In the first grade I had a crush on a girl named Patty and decided to let her know it in true grade school fashion: by pretending not to like her. I shouted “Hey, Fatty!” at her across the classroom, in what seemed at the time to be a clever play on her name, even though Patty was not fat. Shockingly, this failed to win her over, and it was the dawning of my realization that women don’t respond favorably to criticism of their weight. The entertainment media seem not to have learned the lesson I did at six years old.
In a TV interview with Barbara Walters this week, Jennifer Lawrence, the wildly popular 23-year-old, Oscar-winning star of The Silver Linings Playbook, Hunger Games and American Hustle, responded to a question about her criticism of the media for exacerbating women’s body image issues, saying,
I think when it comes to the media, the media needs to take responsibility for the effect that it has on our younger generation, on these girls that are watching these television shows, and picking up how to talk and how to be cool…
And the word fat. I just think it should be illegal to call somebody fat on TV. If we’re regulating cigarettes and sex and cuss words because of the effect it has on our younger generation, why aren’t we regulating things like calling people fat?
Well, we shouldn’t be regulating that because saying hurtful things shouldn’t be illegal. I think, however, that most people understand and don’t disagree with her point that the media are cruelly obsessed with the physical appearance of female celebrities, and the celebs themselves do not bear the impact alone. An entire generation or two or three of female fans also absorb the media’s lesson that women must meet a faultless standard in order to be considered beautiful.
Lawrence has often been outspoken on this subject. Last year, for example, she told Elle magazine: “In Hollywood, I’m obese. I’m considered a fat actress.” In November during a live interview, she responded forcefully to an audience question about how young girls can deal with the pressure to look perfect: “Screw those people,” she said, meaning the critics:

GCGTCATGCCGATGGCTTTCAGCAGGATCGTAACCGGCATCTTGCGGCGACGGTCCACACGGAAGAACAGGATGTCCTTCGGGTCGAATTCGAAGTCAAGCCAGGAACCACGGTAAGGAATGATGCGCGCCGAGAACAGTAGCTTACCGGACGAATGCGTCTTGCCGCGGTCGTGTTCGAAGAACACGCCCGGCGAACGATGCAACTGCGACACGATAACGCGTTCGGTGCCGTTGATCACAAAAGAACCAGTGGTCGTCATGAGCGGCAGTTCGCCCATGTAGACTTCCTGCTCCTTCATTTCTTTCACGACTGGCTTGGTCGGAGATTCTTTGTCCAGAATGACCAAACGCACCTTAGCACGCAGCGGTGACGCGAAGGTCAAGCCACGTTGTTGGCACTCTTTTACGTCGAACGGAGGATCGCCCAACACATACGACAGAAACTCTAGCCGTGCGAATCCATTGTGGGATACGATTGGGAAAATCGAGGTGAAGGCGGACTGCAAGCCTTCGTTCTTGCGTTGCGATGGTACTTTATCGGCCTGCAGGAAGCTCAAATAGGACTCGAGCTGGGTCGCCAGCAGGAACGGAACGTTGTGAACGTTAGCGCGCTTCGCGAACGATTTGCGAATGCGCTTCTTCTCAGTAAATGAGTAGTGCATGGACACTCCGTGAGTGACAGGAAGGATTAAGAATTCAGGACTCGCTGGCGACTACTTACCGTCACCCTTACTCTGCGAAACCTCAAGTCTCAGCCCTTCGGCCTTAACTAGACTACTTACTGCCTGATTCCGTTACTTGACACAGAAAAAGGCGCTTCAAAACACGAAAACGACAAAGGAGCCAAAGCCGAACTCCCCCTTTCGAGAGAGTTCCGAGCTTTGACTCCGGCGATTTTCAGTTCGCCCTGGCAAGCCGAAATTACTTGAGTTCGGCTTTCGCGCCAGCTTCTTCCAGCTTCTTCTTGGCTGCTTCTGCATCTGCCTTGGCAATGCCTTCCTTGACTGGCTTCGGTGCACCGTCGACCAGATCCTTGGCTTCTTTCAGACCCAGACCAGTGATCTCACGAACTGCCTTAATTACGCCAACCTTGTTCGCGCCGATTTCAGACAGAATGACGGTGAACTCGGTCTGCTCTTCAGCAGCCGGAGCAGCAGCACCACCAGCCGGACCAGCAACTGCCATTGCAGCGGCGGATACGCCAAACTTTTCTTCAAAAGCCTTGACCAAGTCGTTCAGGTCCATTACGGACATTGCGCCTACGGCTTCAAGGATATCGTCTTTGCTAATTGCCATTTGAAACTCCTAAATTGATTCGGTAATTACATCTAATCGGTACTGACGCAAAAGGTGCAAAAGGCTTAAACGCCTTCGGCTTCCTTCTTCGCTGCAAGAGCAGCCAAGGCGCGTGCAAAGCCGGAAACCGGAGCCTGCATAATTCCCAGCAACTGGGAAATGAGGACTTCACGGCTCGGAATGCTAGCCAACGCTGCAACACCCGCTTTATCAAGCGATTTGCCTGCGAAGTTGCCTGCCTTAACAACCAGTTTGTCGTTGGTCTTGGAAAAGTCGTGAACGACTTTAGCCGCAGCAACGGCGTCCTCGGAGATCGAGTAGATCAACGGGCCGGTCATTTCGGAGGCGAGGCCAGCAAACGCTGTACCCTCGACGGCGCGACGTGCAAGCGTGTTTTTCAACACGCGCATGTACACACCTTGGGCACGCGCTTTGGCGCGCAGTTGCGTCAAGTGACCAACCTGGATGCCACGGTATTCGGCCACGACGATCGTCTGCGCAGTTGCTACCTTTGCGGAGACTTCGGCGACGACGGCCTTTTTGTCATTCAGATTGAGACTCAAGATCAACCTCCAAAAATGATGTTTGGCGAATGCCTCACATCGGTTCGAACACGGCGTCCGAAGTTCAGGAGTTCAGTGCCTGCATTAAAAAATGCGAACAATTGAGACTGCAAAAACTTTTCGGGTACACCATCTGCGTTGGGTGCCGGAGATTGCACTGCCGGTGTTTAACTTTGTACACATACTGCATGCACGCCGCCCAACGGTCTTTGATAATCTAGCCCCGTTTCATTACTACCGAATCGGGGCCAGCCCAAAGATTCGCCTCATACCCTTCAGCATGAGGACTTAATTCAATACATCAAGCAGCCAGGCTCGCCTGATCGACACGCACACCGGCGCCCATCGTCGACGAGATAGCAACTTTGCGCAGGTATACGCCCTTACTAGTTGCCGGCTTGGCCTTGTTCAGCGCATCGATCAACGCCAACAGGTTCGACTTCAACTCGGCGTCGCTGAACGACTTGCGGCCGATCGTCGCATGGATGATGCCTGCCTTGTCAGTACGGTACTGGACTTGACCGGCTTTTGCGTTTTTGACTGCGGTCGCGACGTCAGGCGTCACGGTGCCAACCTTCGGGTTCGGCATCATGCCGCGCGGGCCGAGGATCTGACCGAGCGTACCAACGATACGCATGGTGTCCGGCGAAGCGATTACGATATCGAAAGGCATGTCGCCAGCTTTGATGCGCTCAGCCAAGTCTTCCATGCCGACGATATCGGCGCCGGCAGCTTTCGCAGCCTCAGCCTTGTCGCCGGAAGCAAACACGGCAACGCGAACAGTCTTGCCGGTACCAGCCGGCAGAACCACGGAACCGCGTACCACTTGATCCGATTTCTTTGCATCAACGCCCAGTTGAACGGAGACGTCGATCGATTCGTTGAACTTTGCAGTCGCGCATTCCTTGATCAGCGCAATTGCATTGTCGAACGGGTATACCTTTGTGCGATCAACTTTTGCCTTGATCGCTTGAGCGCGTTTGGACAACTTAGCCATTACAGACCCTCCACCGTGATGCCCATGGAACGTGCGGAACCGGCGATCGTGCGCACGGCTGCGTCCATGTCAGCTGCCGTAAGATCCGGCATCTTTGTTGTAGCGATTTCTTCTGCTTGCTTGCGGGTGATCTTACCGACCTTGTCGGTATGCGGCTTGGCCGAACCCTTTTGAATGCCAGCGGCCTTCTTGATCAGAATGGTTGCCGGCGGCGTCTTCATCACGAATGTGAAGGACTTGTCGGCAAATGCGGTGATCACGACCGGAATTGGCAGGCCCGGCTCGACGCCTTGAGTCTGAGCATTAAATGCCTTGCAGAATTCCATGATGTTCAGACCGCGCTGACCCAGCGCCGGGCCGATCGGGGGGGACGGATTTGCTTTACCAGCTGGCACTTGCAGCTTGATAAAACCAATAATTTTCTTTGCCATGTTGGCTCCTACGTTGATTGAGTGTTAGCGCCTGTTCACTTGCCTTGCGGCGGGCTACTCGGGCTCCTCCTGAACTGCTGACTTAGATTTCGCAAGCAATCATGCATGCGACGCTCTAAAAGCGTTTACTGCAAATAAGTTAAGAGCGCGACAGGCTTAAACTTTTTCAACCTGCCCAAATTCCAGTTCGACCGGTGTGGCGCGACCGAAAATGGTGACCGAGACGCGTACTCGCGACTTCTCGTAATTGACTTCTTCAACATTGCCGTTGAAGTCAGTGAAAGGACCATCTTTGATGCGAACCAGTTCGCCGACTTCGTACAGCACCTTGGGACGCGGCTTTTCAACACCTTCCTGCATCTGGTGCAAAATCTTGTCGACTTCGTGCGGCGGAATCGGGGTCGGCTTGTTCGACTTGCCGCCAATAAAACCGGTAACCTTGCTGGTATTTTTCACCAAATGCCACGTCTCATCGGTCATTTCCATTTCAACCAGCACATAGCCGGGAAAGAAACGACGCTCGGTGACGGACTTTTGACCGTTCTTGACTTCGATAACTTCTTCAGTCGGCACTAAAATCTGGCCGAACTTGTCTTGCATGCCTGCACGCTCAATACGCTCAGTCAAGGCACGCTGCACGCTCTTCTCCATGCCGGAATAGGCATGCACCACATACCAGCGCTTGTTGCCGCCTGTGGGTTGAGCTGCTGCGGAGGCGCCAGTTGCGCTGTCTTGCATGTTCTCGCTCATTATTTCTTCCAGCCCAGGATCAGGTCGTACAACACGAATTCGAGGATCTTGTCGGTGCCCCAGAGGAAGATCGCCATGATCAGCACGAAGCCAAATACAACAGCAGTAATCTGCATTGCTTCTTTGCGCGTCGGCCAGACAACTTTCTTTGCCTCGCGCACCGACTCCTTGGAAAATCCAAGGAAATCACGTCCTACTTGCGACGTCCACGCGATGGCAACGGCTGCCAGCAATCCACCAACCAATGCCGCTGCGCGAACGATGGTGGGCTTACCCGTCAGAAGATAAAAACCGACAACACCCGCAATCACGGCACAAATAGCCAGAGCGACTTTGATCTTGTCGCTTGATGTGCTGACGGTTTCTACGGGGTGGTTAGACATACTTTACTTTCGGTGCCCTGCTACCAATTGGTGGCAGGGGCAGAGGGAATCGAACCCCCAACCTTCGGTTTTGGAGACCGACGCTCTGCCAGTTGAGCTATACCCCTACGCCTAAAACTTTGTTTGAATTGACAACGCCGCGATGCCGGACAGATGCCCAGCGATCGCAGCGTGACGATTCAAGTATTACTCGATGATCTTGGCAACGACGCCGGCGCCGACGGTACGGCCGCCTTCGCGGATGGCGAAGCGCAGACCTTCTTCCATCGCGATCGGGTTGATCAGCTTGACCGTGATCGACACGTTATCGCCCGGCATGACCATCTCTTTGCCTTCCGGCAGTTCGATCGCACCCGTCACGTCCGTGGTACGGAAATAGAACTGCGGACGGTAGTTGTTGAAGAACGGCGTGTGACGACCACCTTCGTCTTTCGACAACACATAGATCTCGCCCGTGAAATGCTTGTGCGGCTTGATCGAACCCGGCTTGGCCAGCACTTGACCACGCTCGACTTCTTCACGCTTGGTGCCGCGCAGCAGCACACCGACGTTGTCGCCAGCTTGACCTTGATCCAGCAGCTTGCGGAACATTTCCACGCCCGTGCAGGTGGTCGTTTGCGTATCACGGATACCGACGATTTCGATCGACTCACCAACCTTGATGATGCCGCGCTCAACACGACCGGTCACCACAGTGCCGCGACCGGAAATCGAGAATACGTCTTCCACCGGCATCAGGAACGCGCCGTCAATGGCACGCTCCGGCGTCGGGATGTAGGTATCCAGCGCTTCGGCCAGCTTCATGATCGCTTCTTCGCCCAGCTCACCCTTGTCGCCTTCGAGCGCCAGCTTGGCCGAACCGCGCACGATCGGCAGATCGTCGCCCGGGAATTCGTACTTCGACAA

The world has a certain ideal – we see this airbrushed perfect model image … you just have to look past it. You look how you look and be comfortable. What are you gonna do, be hungry every single day to make other people happy? That’s just dumb.
She has called out shows like E! Fashion Police, in which the horrid Joan Rivers and her catty cohorts, for whom no woman can be skinny enough, ruthlessly dissect actresses’ red carpet appearance: “There are shows like The Fashion Police,” Lawrence said, “that are just showing these generations of young people to judge people based on all the wrong values and that it's okay to point at people and call them ugly or fat.” Rivers shot back impotently on Twitter that Lawrence was arrogant, a charge that applies to no one in Hollywood less than the unpretentious JLaw.
As if to prove Lawrence’s point, a controversial gif has been making the rounds of the internet, showing a startling degree of airbrushing used on the already gorgeous actress for a 2011 cover photo of fashion magazine Flare. In addition to the usual and unobjectionable alteration of color tones and lighting, the magazine inexplicably trimmed Lawrence’s waist, thighs, and arms; elongated her neck; added contour to her cleavage and cheekbones; and flattened her belly. The effect was to chisel JLaw’s hotness down, unnecessarily, to a cold, bony, misogynistic ideal. Such image manipulation is no surprise to anyone; the process has been common in the fashion biz and media for decades. But if her healthy, natural curves couldn’t make the grade on a magazine cover, what woman’s can?
I wouldn’t count on that opportunity coming to fruition. There is no way around the fact that profit for the fashion industry is driven by the twin engines of insecurity and fantasy. In response to public outcry, the fashion industry has made a few exploratory efforts to use models who look like “real women” (I actually don’t like that phrase; models are real women too) and learned that the public by and large doesn’t respond favorably to that. Until women themselves stop desiring the fantasy, the media and fashion world will keep exploiting it.
Maybe Jennifer Lawrence’s influence among legions of young fans will be the beginning of the end of that desire.
(This article originally appeared here on Acculturated, 12/19/13)